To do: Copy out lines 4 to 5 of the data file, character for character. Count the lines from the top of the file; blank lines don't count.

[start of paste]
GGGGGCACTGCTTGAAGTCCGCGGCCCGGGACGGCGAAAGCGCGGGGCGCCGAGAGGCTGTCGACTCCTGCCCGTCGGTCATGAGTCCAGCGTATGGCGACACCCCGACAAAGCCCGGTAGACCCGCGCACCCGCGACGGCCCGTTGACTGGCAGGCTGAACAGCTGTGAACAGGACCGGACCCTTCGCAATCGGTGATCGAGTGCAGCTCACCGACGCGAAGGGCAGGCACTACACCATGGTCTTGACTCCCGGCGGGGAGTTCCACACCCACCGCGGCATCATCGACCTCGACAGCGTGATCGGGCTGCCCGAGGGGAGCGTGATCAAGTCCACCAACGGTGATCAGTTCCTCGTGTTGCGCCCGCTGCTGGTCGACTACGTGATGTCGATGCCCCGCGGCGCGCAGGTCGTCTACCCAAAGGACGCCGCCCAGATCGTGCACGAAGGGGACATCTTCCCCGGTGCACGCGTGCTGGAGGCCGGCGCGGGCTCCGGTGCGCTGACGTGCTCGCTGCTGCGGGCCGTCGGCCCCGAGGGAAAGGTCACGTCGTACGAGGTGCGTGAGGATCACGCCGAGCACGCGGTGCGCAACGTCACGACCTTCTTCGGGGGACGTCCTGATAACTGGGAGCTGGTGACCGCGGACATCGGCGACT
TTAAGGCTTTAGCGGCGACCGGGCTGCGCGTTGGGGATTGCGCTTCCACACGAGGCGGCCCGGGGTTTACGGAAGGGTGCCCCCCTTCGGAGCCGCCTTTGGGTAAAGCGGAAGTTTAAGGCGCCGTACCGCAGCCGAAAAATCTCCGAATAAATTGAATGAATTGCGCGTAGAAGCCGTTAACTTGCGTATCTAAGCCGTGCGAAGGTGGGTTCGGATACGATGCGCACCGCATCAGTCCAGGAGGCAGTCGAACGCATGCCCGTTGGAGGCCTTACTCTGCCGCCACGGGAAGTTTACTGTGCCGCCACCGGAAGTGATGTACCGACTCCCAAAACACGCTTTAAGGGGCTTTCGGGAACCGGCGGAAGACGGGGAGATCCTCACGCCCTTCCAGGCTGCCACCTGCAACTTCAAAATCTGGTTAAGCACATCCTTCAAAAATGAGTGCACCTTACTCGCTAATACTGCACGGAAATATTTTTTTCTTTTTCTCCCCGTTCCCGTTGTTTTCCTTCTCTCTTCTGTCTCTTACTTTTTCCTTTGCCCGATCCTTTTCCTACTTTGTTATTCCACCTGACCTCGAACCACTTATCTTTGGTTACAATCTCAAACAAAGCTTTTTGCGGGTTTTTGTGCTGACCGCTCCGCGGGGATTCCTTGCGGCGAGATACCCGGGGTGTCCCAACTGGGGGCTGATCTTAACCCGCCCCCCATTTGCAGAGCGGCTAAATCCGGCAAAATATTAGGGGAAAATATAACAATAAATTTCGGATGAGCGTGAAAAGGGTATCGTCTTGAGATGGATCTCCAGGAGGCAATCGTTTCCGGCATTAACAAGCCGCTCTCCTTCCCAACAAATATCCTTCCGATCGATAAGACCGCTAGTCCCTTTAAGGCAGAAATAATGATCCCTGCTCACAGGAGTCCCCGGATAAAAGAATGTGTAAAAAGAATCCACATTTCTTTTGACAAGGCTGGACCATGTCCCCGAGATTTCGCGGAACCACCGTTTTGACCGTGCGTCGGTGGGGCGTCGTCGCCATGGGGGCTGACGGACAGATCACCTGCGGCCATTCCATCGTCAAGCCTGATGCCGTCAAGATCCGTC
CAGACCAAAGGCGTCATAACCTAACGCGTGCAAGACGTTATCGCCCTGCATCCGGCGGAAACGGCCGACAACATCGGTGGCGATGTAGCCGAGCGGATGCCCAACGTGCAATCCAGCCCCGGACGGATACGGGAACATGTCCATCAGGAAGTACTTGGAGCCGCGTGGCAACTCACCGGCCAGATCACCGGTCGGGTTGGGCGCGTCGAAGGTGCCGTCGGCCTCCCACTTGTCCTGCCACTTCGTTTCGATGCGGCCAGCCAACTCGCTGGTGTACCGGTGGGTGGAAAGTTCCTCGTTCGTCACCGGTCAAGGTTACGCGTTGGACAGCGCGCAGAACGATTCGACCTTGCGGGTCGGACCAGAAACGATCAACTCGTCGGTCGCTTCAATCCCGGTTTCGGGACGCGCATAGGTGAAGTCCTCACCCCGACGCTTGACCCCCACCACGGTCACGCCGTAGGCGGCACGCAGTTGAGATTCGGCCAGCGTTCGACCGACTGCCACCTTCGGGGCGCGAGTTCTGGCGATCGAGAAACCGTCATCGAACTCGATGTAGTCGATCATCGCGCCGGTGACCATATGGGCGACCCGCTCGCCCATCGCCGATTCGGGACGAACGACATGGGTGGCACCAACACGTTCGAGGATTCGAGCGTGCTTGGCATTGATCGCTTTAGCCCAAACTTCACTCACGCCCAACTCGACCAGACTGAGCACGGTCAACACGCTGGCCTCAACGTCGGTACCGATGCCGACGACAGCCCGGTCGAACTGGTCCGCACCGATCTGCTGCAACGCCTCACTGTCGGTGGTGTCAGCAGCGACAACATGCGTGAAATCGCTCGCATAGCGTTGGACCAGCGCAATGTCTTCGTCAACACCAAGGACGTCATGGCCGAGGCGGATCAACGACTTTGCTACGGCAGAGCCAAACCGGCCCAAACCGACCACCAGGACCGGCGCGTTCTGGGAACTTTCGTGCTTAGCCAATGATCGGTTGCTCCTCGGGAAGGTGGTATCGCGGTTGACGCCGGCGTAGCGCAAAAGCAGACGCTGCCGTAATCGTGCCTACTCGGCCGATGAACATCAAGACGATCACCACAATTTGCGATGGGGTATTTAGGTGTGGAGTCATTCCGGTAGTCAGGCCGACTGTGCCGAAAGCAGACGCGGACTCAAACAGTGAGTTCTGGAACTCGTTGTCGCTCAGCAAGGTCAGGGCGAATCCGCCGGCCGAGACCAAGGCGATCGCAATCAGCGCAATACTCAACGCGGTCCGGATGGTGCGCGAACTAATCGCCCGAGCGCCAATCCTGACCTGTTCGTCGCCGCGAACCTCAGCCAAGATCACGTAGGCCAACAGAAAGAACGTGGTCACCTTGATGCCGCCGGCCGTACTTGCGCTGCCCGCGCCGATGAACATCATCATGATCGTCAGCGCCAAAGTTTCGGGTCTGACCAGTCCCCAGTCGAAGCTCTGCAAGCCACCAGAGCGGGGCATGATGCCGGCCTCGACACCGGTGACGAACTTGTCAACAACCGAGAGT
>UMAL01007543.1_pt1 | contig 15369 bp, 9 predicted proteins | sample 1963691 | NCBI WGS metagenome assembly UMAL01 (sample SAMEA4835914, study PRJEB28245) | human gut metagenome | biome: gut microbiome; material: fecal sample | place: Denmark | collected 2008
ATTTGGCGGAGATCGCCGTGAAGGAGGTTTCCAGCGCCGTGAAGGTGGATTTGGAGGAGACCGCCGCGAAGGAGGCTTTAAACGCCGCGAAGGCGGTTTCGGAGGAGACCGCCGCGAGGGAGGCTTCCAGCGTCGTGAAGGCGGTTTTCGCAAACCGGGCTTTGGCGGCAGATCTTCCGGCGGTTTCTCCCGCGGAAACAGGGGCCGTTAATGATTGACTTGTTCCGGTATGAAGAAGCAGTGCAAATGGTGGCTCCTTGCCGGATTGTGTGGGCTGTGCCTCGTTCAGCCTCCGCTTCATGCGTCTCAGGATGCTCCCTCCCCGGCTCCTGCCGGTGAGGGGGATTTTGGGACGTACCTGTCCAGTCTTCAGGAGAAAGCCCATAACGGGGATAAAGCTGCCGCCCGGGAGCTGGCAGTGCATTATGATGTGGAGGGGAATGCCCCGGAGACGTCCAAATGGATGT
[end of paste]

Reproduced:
>UMAL01007543.1_pt1 | contig 15369 bp, 9 predicted proteins | sample 1963691 | NCBI WGS metagenome assembly UMAL01 (sample SAMEA4835914, study PRJEB28245) | human gut metagenome | biome: gut microbiome; material: fecal sample | place: Denmark | collected 2008
ATTTGGCGGAGATCGCCGTGAAGGAGGTTTCCAGCGCCGTGAAGGTGGATTTGGAGGAGACCGCCGCGAAGGAGGCTTTAAACGCCGCGAAGGCGGTTTCGGAGGAGACCGCCGCGAGGGAGGCTTCCAGCGTCGTGAAGGCGGTTTTCGCAAACCGGGCTTTGGCGGCAGATCTTCCGGCGGTTTCTCCCGCGGAAACAGGGGCCGTTAATGATTGACTTGTTCCGGTATGAAGAAGCAGTGCAAATGGTGGCTCCTTGCCGGATTGTGTGGGCTGTGCCTCGTTCAGCCTCCGCTTCATGCGTCTCAGGATGCTCCCTCCCCGGCTCCTGCCGGTGAGGGGGATTTTGGGACGTACCTGTCCAGTCTTCAGGAGAAAGCCCATAACGGGGATAAAGCTGCCGCCCGGGAGCTGGCAGTGCATTATGATGTGGAGGGGAATGCCCCGGAGACGTCCAAATGGATGT